Another factor you’ll need to consider when choosing a diamond is its shape. Although ‘shape’ and ‘cut’ are sometimes used interchangeably, they are not the same. There are eight popular shapes into which diamonds are crafted:
Round Brilliant - the most classic cut
Marquise - an elongated brilliant-cut stone with a point on each end
Princess - typically a four-sided square to slightly rectangular brilliant cut
Radiant - typically a slightly rectangular to square diamond
Emerald - a traditional octagonal cut usually rectangular
Asscher - often referred to as a “square emerald cut,” this stone is step-cut and square, with cropped corners
Pear - combines the brilliance and form of a round stone with the elongated elegance of a marquise
Oval - reminiscent of the round brilliant cut, both in sparkle and shape
Heart - more fanciful cut, shaped just as it sounds
The Ideal Cut Diamond
An 'ideal cut' is a specific set of guidelines that delineate the proportions that give a diamond the highest amount of fire and brilliance.
Although the proportions of an ideal cut vary depending on the source you talk to, there are certain ranges that are generally accepted as capable of evoking the most desirable fire and brilliance from a stone. These ranges must cause the light entering the diamond to be reflected and dispersed through the table (top), not through the sides or bottom. But most of all, an ideal cut diamond must be cut to bring out the stone's brilliance and fire, not retain the most weight from the rough cut stone.
Round Brilliant Diamond Cut Grades
GRADE TABLE PERCENTAGE DEPTH PERCENTAGE
Ideal 53% - 57% 59% - 62%
Premium 58% - 63% 58% - 63%
Good 64% - 65% 57.5 - 64%
It's important to note that some independent grading laboratories do not grade a diamond's cut, while others do. The Gemological Institute of America (GIA), for example, does not give an evaluation of the quality of a diamond's cut, only the shape and measurements of the stone. It does, however, give the proportions of the diamond (depth and table percentages, girdle thickness, culet size (if any) as well as a general rating of the stone's finish, including its polish and symmetry.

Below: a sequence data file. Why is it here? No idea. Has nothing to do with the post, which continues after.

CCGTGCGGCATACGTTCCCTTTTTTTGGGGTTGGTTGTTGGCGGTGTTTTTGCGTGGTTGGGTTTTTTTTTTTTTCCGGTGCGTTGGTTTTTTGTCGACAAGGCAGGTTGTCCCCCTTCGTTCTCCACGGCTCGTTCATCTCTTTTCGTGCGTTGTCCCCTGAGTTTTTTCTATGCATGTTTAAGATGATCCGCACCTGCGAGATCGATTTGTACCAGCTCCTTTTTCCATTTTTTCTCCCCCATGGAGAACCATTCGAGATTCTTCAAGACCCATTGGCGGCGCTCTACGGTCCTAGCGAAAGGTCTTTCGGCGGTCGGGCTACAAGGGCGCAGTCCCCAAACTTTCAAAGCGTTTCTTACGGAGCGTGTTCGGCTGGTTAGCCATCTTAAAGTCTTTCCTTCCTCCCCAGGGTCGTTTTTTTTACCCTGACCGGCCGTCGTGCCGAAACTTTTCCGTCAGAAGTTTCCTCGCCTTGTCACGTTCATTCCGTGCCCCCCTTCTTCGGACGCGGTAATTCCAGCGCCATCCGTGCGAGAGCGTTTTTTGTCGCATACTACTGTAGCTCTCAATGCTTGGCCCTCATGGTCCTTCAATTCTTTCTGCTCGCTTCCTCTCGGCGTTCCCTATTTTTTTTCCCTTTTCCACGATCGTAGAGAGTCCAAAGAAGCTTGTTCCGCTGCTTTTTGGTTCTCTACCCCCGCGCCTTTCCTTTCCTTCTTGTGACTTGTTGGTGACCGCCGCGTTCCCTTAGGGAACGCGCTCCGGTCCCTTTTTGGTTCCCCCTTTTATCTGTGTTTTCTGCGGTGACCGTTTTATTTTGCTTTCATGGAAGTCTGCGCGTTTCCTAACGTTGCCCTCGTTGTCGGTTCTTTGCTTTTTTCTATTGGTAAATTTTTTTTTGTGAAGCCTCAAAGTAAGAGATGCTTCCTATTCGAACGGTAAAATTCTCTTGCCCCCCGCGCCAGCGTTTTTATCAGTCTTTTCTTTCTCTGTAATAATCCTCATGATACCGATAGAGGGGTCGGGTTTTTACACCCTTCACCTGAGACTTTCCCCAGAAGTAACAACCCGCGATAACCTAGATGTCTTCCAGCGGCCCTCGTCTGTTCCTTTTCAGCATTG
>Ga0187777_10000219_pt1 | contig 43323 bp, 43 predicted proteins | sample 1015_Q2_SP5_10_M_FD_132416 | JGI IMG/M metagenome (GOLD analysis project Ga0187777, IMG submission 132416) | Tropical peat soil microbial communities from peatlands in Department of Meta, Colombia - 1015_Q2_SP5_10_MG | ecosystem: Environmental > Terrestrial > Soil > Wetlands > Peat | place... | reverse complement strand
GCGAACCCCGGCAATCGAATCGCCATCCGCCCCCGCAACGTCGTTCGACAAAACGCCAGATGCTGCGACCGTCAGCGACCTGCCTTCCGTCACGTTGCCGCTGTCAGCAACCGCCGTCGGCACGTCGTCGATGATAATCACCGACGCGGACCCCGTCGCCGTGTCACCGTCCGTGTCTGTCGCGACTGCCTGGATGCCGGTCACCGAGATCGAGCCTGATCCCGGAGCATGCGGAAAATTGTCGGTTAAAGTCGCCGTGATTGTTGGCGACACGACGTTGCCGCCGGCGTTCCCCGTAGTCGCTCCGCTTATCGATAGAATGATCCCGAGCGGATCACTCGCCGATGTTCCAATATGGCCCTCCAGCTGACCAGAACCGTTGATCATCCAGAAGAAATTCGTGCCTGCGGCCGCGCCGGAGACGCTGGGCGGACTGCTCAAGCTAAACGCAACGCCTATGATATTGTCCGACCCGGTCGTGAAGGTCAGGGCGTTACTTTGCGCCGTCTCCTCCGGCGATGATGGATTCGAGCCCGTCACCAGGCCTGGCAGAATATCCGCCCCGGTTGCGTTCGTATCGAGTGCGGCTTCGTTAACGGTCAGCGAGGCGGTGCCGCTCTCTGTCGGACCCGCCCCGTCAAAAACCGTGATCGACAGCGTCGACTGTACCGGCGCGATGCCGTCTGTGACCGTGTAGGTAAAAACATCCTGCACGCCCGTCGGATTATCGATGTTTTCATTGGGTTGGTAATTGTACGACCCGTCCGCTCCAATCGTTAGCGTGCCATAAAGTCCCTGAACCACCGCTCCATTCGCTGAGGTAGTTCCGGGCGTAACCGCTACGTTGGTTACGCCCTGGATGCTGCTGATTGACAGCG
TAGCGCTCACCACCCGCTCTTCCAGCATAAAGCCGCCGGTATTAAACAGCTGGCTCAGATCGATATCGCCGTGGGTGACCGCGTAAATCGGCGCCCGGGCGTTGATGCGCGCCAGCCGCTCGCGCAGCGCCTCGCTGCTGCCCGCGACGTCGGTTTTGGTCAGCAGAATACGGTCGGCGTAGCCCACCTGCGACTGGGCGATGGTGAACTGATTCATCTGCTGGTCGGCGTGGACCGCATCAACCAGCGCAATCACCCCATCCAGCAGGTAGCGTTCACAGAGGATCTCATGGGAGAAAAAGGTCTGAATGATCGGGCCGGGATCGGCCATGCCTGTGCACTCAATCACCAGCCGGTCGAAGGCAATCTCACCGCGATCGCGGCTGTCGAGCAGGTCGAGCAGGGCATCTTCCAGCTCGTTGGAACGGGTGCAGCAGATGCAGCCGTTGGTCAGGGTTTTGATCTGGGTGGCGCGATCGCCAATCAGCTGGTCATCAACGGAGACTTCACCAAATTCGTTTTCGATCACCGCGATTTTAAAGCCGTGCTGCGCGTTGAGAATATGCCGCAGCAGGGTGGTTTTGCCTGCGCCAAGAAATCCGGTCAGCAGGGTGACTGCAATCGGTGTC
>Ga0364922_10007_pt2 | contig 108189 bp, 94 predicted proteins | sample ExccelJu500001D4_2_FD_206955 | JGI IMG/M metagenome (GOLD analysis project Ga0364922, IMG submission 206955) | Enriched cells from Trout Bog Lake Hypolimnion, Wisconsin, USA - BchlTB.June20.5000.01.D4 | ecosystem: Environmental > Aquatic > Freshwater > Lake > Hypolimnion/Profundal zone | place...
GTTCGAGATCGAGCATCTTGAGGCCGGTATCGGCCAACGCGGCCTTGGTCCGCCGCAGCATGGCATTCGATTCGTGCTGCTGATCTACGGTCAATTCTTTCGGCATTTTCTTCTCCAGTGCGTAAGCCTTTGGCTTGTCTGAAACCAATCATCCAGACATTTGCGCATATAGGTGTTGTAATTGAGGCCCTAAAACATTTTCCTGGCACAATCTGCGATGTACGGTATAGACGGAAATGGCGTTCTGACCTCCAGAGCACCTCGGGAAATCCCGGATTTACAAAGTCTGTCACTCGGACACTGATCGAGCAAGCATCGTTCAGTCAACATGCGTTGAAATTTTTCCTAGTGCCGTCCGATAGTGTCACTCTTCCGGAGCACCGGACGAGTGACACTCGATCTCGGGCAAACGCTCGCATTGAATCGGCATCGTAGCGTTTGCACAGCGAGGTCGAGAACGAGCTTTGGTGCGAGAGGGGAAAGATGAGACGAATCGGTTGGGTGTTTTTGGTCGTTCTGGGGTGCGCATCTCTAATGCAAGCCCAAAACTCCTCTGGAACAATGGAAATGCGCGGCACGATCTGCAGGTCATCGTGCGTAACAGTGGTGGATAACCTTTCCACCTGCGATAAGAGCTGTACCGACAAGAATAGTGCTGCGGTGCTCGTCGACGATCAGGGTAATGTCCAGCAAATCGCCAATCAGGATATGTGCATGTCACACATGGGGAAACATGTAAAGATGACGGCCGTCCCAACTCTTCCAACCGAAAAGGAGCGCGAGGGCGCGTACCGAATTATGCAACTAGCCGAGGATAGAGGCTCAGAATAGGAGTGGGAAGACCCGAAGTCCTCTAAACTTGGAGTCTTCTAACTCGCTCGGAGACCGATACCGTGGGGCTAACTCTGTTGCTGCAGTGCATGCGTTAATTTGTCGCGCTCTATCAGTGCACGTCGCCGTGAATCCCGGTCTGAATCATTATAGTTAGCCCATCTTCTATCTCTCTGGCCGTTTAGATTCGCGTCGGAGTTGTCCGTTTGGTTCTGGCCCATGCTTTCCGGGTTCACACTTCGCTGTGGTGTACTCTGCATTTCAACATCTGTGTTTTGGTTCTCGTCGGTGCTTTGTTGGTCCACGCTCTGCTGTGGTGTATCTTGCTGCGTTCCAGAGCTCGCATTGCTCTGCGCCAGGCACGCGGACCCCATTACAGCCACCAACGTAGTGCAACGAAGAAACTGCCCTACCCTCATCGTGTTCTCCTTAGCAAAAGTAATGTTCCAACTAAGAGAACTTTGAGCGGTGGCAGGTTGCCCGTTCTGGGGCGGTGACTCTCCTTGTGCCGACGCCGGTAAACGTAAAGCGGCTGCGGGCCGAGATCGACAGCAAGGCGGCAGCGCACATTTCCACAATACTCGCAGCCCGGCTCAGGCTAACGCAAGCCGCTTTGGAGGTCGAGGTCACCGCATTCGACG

Symmetry describes several factors: how the facet edges align with each other; whether the corresponding facets from opposite sides of the diamond align with each other or not; and whether the facets from the crown, or top of the diamond are properly aligned with the corresponding ones on the bottom (pavilion). When choosing a diamond, look for Excellent, Very Good or Good ratings on the grading report, if symmetry is graded.
Of course, the most popular and commonly seen shape for diamonds is the round or brilliant cut, which has 57 or 58 facets (depending on whether the culet, or point at the bottom of the stone, is faceted or not). It's the 'classic' shape that most people think of when they think of a diamond. But the round cut is by far not your only choice. All shapes are capable of fantastic fire and brilliance.
Choosing the best shape for you
The most important factor in determining shape, of course, is what appeals to you, and what looks best on your hand. Longer and shorter stones can visually affect the appearance of your hands, making them look longer or shorter in return. Also, your taste may guide you toward more traditional shapes, like the classic round brilliant, or toward less conventional shapes like pear, marquise or heart. While the shape of the diamond you choose is ultimately a matter of personal preference, there are differences in the various shapes that affect their brilliance, apparent size and value:
Round brilliant-cut diamonds show the most brilliance and sparkle of all the shapes. When it comes to hiding imperfections, the round brilliant cut is the king. Its design allows it to hide flaws and yellow tints better than diamonds of other shapes. In emerald cuts and baguettes, which have long, flat facets, flaws become the most obvious. Emerald cuts, while sleek and attractive, are not quite as brilliant. If you like the square or rectangular shapes of an emerald cut, you may want to consider a radiant, princess or quadrillion, which have more facets and therefore more brilliance. If you want a diamond that looks as big as possible, even if it doesn't weigh much, consider a fancy shape like a marquise or pear, which appear bigger and longer than round diamonds of the same carat weight.
When exposed to ultraviolet light, small percentages of diamonds fluoresce, or emit light, which may be yellow or blue. Fluorescence does not necessarily affect a diamond's value, however it is listed on a diamond grading report.
When it comes to judging cut, the most important thing to remember is that quality and craftsmanship are more important than size, since these characteristics can mean the difference between a positively radiant, lively diamond, and a lifeless, lackluster stone. Remember, diamonds have more value if they have been cut to maximize their brilliance, not their size. All in all, cut must be balanced along with the rest of the 4Cs in order to find the highest quality diamond your budget will allow.
DIAMONDS - CUT - SHAPE